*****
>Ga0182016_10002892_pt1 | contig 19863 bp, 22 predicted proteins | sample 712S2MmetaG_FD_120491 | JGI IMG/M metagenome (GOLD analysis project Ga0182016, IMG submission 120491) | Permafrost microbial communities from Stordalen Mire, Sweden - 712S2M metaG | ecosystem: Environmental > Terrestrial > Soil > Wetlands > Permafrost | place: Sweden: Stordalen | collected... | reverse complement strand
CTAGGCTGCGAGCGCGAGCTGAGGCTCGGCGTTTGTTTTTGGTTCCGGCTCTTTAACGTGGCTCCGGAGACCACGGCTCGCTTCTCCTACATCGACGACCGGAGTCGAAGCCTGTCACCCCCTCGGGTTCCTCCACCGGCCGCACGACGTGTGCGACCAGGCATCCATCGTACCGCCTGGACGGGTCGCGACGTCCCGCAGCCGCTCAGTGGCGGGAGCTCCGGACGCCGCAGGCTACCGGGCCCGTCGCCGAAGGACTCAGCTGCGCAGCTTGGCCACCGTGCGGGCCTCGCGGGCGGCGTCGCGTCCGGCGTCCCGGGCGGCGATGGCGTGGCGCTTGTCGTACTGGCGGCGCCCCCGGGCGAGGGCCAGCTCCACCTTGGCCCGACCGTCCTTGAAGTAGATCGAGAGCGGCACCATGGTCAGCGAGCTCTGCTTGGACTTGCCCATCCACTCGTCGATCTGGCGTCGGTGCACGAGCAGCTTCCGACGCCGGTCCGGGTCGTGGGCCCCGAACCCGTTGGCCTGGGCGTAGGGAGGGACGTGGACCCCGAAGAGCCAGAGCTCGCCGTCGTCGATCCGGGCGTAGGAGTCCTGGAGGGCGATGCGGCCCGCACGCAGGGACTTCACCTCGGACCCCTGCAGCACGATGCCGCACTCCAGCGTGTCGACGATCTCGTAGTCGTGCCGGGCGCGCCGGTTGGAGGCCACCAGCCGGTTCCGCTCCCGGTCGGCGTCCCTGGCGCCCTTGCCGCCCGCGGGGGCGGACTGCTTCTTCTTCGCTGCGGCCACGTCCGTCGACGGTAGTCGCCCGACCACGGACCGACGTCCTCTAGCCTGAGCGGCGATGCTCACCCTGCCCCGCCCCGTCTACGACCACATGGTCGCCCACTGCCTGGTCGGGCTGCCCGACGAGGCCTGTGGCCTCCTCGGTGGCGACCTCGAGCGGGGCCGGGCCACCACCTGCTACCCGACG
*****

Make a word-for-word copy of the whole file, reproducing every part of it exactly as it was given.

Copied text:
>Ga0182016_10002892_pt1 | contig 19863 bp, 22 predicted proteins | sample 712S2MmetaG_FD_120491 | JGI IMG/M metagenome (GOLD analysis project Ga0182016, IMG submission 120491) | Permafrost microbial communities from Stordalen Mire, Sweden - 712S2M metaG | ecosystem: Environmental > Terrestrial > Soil > Wetlands > Permafrost | place: Sweden: Stordalen | collected... | reverse complement strand
CTAGGCTGCGAGCGCGAGCTGAGGCTCGGCGTTTGTTTTTGGTTCCGGCTCTTTAACGTGGCTCCGGAGACCACGGCTCGCTTCTCCTACATCGACGACCGGAGTCGAAGCCTGTCACCCCCTCGGGTTCCTCCACCGGCCGCACGACGTGTGCGACCAGGCATCCATCGTACCGCCTGGACGGGTCGCGACGTCCCGCAGCCGCTCAGTGGCGGGAGCTCCGGACGCCGCAGGCTACCGGGCCCGTCGCCGAAGGACTCAGCTGCGCAGCTTGGCCACCGTGCGGGCCTCGCGGGCGGCGTCGCGTCCGGCGTCCCGGGCGGCGATGGCGTGGCGCTTGTCGTACTGGCGGCGCCCCCGGGCGAGGGCCAGCTCCACCTTGGCCCGACCGTCCTTGAAGTAGATCGAGAGCGGCACCATGGTCAGCGAGCTCTGCTTGGACTTGCCCATCCACTCGTCGATCTGGCGTCGGTGCACGAGCAGCTTCCGACGCCGGTCCGGGTCGTGGGCCCCGAACCCGTTGGCCTGGGCGTAGGGAGGGACGTGGACCCCGAAGAGCCAGAGCTCGCCGTCGTCGATCCGGGCGTAGGAGTCCTGGAGGGCGATGCGGCCCGCACGCAGGGACTTCACCTCGGACCCCTGCAGCACGATGCCGCACTCCAGCGTGTCGACGATCTCGTAGTCGTGCCGGGCGCGCCGGTTGGAGGCCACCAGCCGGTTCCGCTCCCGGTCGGCGTCCCTGGCGCCCTTGCCGCCCGCGGGGGCGGACTGCTTCTTCTTCGCTGCGGCCACGTCCGTCGACGGTAGTCGCCCGACCACGGACCGACGTCCTCTAGCCTGAGCGGCGATGCTCACCCTGCCCCGCCCCGTCTACGACCACATGGTCGCCCACTGCCTGGTCGGGCTGCCCGACGAGGCCTGTGGCCTCCTCGGTGGCGACCTCGAGCGGGGCCGGGCCACCACCTGCTACCCGACG